The problems faced by these librarians isn’t particular to that borough which, I am sure, is an otherwise shining example of good practice and innovative partnership working. It’s everywhere. If it hadn’t been the PQQ that trip-wired them it would have been the local unions or politicians or finance people who tend to prefer things to be either in-house or contracted out – nothing more complicated please.

Well, not everywhere – or we wouldn’t have a business! I am on the train home from one council which will, we expect, shortly see two new staff led businesses in the conservation and work-prep sectors. Yesterday I was with a council where £4m of social care services are soon to ‘step out’ into a new CIC.

Everywhere I go, there are people wanting to do this. People who recognize that the old public sector model is bust and something else that isn’t public or private sector but social-sector is the right way to go. Saving money, improving services, raising motivation and productivity.

That’s why we are doing this. It’s early in the day, but the public sector up and down the land – faced with 30% cuts over 2-3 years has to find new delivery models. They exist – and the independent social business spin out is one of them.

If only the library-commissioners in that particular borough knew it!

Sunday, February 5, 2012

What can we learn from the spin-out leaders?

One of the privileges of my work with Stepping Out is the exposure it gives me to a wide variety of leaders. This has been instructive. Spin-outs almost always rely on charismatic leaders to get them off the ground. These people are invariably viewed as 'mavericks' and are seldom popular figures in their organisations. And few of them, at least early on, have the technical skills to organise a spin-out nor the political skills to play the committee game in their organisation.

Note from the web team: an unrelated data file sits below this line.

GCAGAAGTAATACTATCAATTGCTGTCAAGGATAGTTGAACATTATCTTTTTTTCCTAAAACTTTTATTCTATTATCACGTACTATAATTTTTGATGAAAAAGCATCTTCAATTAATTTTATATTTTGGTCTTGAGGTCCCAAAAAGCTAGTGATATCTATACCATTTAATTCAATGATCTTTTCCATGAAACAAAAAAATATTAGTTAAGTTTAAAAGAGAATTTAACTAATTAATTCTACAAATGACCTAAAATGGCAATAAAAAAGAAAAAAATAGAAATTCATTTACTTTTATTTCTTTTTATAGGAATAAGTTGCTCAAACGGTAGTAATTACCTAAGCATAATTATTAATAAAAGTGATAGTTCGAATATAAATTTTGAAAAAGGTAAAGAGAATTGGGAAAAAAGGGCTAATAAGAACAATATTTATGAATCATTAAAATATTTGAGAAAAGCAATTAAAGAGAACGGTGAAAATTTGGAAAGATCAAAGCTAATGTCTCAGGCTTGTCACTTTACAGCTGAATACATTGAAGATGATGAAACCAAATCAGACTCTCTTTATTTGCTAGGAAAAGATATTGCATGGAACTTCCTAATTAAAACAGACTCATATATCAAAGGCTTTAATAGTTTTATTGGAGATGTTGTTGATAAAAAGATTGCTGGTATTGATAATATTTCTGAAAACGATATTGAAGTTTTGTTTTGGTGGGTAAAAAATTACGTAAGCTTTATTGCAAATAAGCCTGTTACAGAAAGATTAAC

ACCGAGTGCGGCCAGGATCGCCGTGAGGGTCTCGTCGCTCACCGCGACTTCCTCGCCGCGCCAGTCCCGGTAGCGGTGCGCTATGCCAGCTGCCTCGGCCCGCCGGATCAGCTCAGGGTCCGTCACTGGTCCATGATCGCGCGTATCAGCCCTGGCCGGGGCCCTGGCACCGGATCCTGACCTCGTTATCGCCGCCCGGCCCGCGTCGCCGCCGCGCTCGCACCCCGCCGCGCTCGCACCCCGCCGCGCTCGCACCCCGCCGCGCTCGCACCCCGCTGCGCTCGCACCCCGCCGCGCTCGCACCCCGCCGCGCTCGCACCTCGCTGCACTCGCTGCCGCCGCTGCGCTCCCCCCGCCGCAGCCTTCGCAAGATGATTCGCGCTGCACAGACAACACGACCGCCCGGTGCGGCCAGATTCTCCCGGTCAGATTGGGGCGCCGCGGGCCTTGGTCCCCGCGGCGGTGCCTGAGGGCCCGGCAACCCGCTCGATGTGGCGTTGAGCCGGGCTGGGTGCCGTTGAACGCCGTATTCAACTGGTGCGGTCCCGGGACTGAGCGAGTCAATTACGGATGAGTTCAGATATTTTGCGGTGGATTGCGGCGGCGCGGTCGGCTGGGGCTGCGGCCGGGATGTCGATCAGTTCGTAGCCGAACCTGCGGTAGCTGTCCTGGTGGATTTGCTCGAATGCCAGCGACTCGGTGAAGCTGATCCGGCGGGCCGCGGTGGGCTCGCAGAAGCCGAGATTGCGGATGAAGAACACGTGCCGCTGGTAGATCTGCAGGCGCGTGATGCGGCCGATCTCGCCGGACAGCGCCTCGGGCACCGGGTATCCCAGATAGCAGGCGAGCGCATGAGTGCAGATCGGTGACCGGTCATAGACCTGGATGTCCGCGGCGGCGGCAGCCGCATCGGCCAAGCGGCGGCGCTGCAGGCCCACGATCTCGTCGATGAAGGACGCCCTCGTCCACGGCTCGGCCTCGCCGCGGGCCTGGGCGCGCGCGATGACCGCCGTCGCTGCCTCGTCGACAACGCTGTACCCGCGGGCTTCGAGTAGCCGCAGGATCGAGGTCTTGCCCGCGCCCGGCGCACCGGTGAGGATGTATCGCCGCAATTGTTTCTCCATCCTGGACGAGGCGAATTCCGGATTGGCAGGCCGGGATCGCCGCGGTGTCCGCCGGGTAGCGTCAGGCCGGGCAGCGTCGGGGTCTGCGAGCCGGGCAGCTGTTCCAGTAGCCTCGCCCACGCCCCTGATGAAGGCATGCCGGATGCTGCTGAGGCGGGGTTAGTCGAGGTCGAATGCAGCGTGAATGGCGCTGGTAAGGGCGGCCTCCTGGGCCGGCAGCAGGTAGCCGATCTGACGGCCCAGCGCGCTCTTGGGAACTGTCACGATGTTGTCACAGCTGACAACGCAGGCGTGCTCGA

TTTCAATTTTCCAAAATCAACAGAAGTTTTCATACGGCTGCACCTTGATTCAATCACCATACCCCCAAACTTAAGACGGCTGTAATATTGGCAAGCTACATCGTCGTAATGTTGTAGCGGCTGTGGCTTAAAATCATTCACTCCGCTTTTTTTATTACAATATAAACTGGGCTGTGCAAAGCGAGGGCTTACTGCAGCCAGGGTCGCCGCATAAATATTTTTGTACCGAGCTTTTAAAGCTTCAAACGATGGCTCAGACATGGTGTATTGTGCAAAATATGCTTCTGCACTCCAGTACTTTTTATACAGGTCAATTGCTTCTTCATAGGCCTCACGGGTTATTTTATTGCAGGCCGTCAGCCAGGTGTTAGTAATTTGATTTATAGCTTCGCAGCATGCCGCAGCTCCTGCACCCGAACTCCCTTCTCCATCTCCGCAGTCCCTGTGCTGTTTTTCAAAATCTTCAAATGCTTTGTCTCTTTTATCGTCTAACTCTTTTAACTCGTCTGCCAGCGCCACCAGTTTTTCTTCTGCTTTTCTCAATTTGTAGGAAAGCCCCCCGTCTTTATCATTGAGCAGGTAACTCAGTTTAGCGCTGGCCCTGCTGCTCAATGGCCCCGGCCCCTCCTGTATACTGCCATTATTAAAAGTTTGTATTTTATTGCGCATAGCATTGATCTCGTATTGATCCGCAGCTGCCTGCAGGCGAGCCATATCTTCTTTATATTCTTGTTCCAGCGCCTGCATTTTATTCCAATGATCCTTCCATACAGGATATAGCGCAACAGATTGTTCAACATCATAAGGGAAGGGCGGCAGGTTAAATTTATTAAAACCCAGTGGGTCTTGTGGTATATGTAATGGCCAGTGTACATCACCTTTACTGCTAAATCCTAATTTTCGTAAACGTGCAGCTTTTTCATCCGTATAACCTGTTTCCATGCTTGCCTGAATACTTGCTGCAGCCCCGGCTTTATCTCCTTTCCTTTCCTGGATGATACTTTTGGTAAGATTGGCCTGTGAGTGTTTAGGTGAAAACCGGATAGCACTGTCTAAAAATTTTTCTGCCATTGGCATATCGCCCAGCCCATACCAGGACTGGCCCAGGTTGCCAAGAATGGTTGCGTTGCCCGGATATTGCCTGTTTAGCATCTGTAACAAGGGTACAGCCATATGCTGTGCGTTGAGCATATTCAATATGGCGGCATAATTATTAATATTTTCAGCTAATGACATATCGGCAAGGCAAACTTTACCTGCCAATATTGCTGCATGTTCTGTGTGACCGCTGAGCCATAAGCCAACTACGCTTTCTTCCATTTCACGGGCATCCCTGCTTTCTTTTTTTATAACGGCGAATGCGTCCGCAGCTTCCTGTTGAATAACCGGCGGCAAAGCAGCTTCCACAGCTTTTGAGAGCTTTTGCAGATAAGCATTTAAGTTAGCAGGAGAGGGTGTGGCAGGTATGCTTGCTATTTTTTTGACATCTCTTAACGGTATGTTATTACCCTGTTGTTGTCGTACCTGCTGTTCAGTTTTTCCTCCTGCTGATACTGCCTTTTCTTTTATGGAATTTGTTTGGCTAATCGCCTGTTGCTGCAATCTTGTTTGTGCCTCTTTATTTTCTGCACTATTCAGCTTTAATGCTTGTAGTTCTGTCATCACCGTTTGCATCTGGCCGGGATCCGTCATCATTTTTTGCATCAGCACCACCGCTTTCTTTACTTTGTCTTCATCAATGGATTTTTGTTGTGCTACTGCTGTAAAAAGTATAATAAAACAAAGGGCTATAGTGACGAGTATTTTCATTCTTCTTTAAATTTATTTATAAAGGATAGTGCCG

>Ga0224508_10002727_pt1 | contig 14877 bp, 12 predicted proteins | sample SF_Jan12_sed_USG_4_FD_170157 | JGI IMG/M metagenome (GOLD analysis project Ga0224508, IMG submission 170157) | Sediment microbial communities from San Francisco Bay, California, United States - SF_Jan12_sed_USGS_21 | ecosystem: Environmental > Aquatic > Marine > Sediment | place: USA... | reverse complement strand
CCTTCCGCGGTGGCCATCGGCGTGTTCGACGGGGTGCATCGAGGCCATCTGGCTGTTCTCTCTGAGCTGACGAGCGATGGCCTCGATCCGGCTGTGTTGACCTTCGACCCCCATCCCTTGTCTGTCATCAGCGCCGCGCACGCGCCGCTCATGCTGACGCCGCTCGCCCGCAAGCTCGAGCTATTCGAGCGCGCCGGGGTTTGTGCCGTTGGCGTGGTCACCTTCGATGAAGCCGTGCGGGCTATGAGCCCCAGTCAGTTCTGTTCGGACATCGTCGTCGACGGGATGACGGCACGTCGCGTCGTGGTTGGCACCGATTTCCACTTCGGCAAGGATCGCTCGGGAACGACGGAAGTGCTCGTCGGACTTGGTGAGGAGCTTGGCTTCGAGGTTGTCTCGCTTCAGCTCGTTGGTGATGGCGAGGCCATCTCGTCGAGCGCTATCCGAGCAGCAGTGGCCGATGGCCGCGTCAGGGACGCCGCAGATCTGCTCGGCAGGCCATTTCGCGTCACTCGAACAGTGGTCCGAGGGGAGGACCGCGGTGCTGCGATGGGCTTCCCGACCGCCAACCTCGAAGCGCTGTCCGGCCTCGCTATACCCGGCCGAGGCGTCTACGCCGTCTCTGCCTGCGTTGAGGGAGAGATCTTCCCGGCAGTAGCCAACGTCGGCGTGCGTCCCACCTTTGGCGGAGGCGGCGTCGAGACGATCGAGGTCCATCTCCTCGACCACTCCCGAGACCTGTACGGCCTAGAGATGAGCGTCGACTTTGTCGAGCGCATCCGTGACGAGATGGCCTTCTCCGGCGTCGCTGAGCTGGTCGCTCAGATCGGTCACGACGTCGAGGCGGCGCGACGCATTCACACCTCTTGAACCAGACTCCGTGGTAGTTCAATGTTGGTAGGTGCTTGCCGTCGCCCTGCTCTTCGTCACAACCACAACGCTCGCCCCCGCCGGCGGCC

But what they lack in business or political finesse, they tend to make up for in drive, tenacity and inspiration to others. Which is fortunate because this is probably what matters a lot more, certainly early on. Where we often come in is adding the skill-sets and finding the operators who can champion the mavericks' cause with politicians and committees.

What can be learned about these types of leader? I think they underline to me the vital need for all leaders to be durable, passionate and communicative. The very best ones can also do the technical and political stuff too, but I would say that these skills become more important at later stage in the life of an organisation.

The others - the softer skills - have, I think, taken on a bigger order of importance in the 20 years I have been in the workforce, as society has become more communication-focussed. The 'feminisation' of management culture also has had a welcome role to play. A top leader used to be what Michael Lewis in 'The Big Short' memorably called a 'Big Swinging Dick' - an alpha male who could bully and beat his way to success.